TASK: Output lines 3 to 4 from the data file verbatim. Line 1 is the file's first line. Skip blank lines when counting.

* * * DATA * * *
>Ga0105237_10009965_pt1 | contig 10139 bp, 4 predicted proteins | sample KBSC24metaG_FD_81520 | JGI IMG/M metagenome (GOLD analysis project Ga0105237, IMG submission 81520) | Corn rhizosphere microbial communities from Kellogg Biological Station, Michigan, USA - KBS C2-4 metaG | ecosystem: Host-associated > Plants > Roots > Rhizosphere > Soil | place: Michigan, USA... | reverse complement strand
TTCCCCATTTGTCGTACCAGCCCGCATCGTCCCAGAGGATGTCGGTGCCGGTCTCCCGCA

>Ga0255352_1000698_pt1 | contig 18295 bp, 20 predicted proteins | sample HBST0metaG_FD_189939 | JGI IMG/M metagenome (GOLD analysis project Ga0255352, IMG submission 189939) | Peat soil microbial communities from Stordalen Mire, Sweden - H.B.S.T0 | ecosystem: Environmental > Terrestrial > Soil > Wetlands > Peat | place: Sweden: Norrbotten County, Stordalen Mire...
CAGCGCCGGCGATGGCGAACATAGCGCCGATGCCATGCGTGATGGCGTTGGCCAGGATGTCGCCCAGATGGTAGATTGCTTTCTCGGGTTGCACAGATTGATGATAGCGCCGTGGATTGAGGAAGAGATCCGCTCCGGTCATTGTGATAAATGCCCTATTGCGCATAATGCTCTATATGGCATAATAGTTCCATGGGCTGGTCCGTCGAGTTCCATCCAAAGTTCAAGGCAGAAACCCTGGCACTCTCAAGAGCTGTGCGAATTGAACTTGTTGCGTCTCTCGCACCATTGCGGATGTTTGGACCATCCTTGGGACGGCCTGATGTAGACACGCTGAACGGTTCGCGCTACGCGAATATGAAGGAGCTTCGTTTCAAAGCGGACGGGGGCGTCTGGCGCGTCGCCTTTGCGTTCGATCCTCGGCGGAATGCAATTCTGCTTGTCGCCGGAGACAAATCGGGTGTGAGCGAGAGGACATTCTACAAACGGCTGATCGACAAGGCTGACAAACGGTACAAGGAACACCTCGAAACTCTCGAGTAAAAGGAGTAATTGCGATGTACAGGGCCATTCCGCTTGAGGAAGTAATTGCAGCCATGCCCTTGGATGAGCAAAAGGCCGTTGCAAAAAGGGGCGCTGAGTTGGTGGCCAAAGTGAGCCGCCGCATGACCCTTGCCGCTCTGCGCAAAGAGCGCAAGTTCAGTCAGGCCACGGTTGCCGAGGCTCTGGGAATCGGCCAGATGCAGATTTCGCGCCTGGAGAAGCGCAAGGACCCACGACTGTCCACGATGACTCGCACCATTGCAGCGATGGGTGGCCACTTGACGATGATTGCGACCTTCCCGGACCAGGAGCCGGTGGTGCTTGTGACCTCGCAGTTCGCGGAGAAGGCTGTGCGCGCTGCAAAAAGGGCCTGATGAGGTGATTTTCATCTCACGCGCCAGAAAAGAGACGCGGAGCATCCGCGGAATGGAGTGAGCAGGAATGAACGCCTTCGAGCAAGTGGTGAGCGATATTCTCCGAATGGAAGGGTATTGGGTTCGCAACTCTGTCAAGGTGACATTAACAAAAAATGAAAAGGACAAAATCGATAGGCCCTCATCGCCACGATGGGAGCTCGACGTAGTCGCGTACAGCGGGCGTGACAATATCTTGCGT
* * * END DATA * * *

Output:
>Ga0255352_1000698_pt1 | contig 18295 bp, 20 predicted proteins | sample HBST0metaG_FD_189939 | JGI IMG/M metagenome (GOLD analysis project Ga0255352, IMG submission 189939) | Peat soil microbial communities from Stordalen Mire, Sweden - H.B.S.T0 | ecosystem: Environmental > Terrestrial > Soil > Wetlands > Peat | place: Sweden: Norrbotten County, Stordalen Mire...
CAGCGCCGGCGATGGCGAACATAGCGCCGATGCCATGCGTGATGGCGTTGGCCAGGATGTCGCCCAGATGGTAGATTGCTTTCTCGGGTTGCACAGATTGATGATAGCGCCGTGGATTGAGGAAGAGATCCGCTCCGGTCATTGTGATAAATGCCCTATTGCGCATAATGCTCTATATGGCATAATAGTTCCATGGGCTGGTCCGTCGAGTTCCATCCAAAGTTCAAGGCAGAAACCCTGGCACTCTCAAGAGCTGTGCGAATTGAACTTGTTGCGTCTCTCGCACCATTGCGGATGTTTGGACCATCCTTGGGACGGCCTGATGTAGACACGCTGAACGGTTCGCGCTACGCGAATATGAAGGAGCTTCGTTTCAAAGCGGACGGGGGCGTCTGGCGCGTCGCCTTTGCGTTCGATCCTCGGCGGAATGCAATTCTGCTTGTCGCCGGAGACAAATCGGGTGTGAGCGAGAGGACATTCTACAAACGGCTGATCGACAAGGCTGACAAACGGTACAAGGAACACCTCGAAACTCTCGAGTAAAAGGAGTAATTGCGATGTACAGGGCCATTCCGCTTGAGGAAGTAATTGCAGCCATGCCCTTGGATGAGCAAAAGGCCGTTGCAAAAAGGGGCGCTGAGTTGGTGGCCAAAGTGAGCCGCCGCATGACCCTTGCCGCTCTGCGCAAAGAGCGCAAGTTCAGTCAGGCCACGGTTGCCGAGGCTCTGGGAATCGGCCAGATGCAGATTTCGCGCCTGGAGAAGCGCAAGGACCCACGACTGTCCACGATGACTCGCACCATTGCAGCGATGGGTGGCCACTTGACGATGATTGCGACCTTCCCGGACCAGGAGCCGGTGGTGCTTGTGACCTCGCAGTTCGCGGAGAAGGCTGTGCGCGCTGCAAAAAGGGCCTGATGAGGTGATTTTCATCTCACGCGCCAGAAAAGAGACGCGGAGCATCCGCGGAATGGAGTGAGCAGGAATGAACGCCTTCGAGCAAGTGGTGAGCGATATTCTCCGAATGGAAGGGTATTGGGTTCGCAACTCTGTCAAGGTGACATTAACAAAAAATGAAAAGGACAAAATCGATAGGCCCTCATCGCCACGATGGGAGCTCGACGTAGTCGCGTACAGCGGGCGTGACAATATCTTGCGT